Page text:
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Real pirates did NOT speak corny English

By ERIC SHACKLE, in Sydney, Australia
 

"Talk Like a Pirate Day" was so popular this year that its effects still linger. Kids dressed and talked like pirates for Halloween last month, and some American women have begun dressing like pirates. Perhaps 2007 will be Like a Pirate Year.

An interesting article by Leanne Delap in the Toronto (Canada) Globe and Mail reported:

Who doesn't want to look like Johnny Depp kitted out as Jack Sparrow modelled on Keith Richards? Come to think of it, who doesn't want to be Keith Richards, staggering around looking cool and sexily dissipated? But if you haven't already gone treasure hunting, it may be too late to find an eye patch for tonight's costume party...

"It's definitely all Johnny Depp's fault," says Alexis Hoyt, public-relations director for Seattle-based Value Village. The North American thrift megachain is positioning itself as Halloween central, prominently displaying the costume offerings, both used and new, at the front of their stores.

"It was expected, but the rush is big in stores this season. There are going to be a lot of sassy pirates, of both sexes, making the scene."

As for talking like pirates, very few real-life pirates spoke in those comical accents adopted by today's pseudo buccaneers. British actor Robert Newton (1905-1956) delivered his lines with his native Cornish accent and great gusto when playing Long John Silver in the 1950 classic film "Treasure Island", and his fruity voice has been copied around the world ever since.

Most British-born pirates would have spoken in Cockney or other regional dialects, while other buccaneers (some preferred to be called adventurers or freebooters) spoke in Spanish, Dutch, German, Chinese and perhaps Yiddish.

The most successful pirate of all time was a woman who spoke one of China's many dialects. The official Talk Like a Pirate website says that Ching Yih Saoa widow of dreaded Chinese pirate Ching Yih and a former prostitute, commanded a fleet of more than 100 junks divided into five independent squadrons, plundering at will.

In the New World, Moses Cohen Henriques and Admiral Piet Hein boarded Spanish ships off the Cuban coast and seized shipments of gold and silver worth in today's dollars about the same as Disney's total box office for "Dead Man's Chest," says an article in The Jewish Journal, which adds:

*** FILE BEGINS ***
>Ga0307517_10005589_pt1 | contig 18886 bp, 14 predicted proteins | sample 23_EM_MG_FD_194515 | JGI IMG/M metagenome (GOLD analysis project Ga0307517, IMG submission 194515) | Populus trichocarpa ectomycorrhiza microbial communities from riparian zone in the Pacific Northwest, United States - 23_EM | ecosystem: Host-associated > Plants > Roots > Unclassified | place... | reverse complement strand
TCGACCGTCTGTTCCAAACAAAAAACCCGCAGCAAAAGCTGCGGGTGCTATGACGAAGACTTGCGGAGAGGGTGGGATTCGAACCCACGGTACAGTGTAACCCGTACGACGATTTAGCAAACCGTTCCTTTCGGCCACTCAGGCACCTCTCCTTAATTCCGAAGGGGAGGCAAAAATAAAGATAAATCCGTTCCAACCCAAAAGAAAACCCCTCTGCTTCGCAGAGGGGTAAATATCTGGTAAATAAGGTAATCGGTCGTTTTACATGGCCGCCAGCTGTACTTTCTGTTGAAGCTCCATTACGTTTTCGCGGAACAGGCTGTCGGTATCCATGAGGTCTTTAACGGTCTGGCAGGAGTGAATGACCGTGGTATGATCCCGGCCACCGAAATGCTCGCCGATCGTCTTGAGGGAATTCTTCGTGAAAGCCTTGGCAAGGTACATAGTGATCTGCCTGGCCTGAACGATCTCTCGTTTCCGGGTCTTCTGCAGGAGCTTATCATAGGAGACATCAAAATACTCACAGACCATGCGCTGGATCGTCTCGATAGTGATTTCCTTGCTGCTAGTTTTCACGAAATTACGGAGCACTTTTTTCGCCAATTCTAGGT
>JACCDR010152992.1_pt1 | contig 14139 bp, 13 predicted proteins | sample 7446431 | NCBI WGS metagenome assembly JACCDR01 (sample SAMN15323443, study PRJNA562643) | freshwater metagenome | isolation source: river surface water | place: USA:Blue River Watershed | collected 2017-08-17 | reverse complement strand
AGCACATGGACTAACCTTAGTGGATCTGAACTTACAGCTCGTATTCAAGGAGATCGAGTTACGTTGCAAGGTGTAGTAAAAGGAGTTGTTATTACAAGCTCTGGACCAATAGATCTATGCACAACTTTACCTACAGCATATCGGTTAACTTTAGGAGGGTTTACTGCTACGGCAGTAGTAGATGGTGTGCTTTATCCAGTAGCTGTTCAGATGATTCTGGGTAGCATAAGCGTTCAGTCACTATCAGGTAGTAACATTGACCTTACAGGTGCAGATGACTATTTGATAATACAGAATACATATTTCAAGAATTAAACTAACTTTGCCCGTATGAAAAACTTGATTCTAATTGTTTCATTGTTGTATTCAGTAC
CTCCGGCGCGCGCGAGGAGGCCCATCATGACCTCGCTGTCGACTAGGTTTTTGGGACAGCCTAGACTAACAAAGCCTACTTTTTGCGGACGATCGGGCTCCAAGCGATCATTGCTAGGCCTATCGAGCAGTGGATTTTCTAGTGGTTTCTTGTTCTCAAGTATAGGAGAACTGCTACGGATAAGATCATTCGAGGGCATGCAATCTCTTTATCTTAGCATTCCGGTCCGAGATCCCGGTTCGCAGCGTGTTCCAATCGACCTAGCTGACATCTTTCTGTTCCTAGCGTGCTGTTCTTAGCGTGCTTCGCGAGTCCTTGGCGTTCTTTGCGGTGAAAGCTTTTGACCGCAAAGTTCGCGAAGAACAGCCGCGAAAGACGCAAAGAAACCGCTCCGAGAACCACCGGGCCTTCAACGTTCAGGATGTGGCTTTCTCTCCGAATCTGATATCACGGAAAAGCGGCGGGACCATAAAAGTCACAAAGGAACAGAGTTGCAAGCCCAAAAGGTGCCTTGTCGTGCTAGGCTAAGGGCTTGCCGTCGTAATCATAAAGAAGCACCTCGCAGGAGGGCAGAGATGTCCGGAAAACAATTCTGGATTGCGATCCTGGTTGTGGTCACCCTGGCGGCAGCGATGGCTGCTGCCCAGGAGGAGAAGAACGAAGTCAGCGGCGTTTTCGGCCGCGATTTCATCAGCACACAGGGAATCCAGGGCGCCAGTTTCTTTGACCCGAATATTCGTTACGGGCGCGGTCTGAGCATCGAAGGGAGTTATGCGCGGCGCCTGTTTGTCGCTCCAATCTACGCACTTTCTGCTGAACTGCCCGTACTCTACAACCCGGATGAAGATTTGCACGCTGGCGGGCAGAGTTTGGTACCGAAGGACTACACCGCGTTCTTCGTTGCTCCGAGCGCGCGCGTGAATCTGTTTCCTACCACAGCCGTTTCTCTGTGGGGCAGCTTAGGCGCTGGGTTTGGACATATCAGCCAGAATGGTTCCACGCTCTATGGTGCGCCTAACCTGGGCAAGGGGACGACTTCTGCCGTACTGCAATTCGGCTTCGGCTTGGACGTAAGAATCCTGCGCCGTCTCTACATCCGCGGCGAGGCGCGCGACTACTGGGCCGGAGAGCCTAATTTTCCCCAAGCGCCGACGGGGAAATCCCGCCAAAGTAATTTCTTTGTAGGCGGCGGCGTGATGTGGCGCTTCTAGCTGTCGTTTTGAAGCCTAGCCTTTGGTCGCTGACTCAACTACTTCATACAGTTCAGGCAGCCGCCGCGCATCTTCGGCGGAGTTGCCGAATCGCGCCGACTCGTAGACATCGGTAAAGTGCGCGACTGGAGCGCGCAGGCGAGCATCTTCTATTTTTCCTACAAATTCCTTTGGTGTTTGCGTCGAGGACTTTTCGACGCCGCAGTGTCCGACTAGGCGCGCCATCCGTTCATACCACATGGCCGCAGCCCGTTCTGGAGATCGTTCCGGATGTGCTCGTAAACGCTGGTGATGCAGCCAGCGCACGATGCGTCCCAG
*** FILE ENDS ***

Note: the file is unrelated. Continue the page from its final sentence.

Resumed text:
In the book "Jews on the Frontier" (Rachelle Simon, 1991) Rabbi Harold Sharfman records the tale of Sephardic Jewish pirate Jean Lafitte, whose Conversos grandmother and mother and another fled Spain to France in 1765, after his maternal grandfather was put to death by the Inquisition for "Judaizing."

Referred to as The Corsair, Lafitte went on to establish a pirate kingdom in the swamps of New Orleans, and led more than 1,000 men during the war of 1812. After being run out of New Orleans in 1817, Lafitte re-established his kingdom on the island of Galveston, Texas, which was known as Campeche. During Mexico's fight for independence revolutionaries encouraged Lafitte to attack Spanish ships and keep the booty.

Pirates of the 21st century speak in a variety of Asian and African languages. Last year they attacked more than 250 ships. Some used ship-tracking systems and were armed with machineguns. An international agreement signed by southeast Asian governments came into force a few weeks ago.

FOOTNOTE. Tori ("Mad Sally") Baur, the multi-talented wife of John Baur, co-founder of Talk Like a Pirate Day, has written a delightful account of her family's freewheeling lifestyle. She describes in hilarious terms the filming of an episode of the TV series Wife Swap in which she and John appeared on the eve of Talk Like a Pirate Day. You can read it by clicking HERE.

Links
 

* The citizen reporters' journal OhmyNewsInternational (South Korea) has published an edited version of this story, together with a podcast by one of its editors, Claire George, a British journalist living in Seoul.

Story first posted December 2006

Copyright 2006

Eric Shackle

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